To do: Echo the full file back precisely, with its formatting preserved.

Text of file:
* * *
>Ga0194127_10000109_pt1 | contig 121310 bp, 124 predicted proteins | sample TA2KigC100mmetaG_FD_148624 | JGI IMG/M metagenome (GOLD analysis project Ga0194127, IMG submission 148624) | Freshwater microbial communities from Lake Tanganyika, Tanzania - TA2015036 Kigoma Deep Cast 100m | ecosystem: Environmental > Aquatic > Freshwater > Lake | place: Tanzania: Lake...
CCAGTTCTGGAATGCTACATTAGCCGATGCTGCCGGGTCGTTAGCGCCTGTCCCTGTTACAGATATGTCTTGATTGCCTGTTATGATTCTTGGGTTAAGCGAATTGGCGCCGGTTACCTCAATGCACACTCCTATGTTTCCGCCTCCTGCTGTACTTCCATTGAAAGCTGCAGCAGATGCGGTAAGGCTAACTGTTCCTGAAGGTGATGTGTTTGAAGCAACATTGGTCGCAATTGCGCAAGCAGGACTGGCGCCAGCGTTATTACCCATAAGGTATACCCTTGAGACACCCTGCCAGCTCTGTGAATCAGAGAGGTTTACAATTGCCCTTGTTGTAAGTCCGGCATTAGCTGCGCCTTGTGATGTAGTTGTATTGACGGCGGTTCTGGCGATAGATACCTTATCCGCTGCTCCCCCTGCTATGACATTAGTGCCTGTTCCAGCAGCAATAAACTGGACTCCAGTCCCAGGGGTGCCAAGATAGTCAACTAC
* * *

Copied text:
>Ga0194127_10000109_pt1 | contig 121310 bp, 124 predicted proteins | sample TA2KigC100mmetaG_FD_148624 | JGI IMG/M metagenome (GOLD analysis project Ga0194127, IMG submission 148624) | Freshwater microbial communities from Lake Tanganyika, Tanzania - TA2015036 Kigoma Deep Cast 100m | ecosystem: Environmental > Aquatic > Freshwater > Lake | place: Tanzania: Lake...
CCAGTTCTGGAATGCTACATTAGCCGATGCTGCCGGGTCGTTAGCGCCTGTCCCTGTTACAGATATGTCTTGATTGCCTGTTATGATTCTTGGGTTAAGCGAATTGGCGCCGGTTACCTCAATGCACACTCCTATGTTTCCGCCTCCTGCTGTACTTCCATTGAAAGCTGCAGCAGATGCGGTAAGGCTAACTGTTCCTGAAGGTGATGTGTTTGAAGCAACATTGGTCGCAATTGCGCAAGCAGGACTGGCGCCAGCGTTATTACCCATAAGGTATACCCTTGAGACACCCTGCCAGCTCTGTGAATCAGAGAGGTTTACAATTGCCCTTGTTGTAAGTCCGGCATTAGCTGCGCCTTGTGATGTAGTTGTATTGACGGCGGTTCTGGCGATAGATACCTTATCCGCTGCTCCCCCTGCTATGACATTAGTGCCTGTTCCAGCAGCAATAAACTGGACTCCAGTCCCAGGGGTGCCAAGATAGTCAACTAC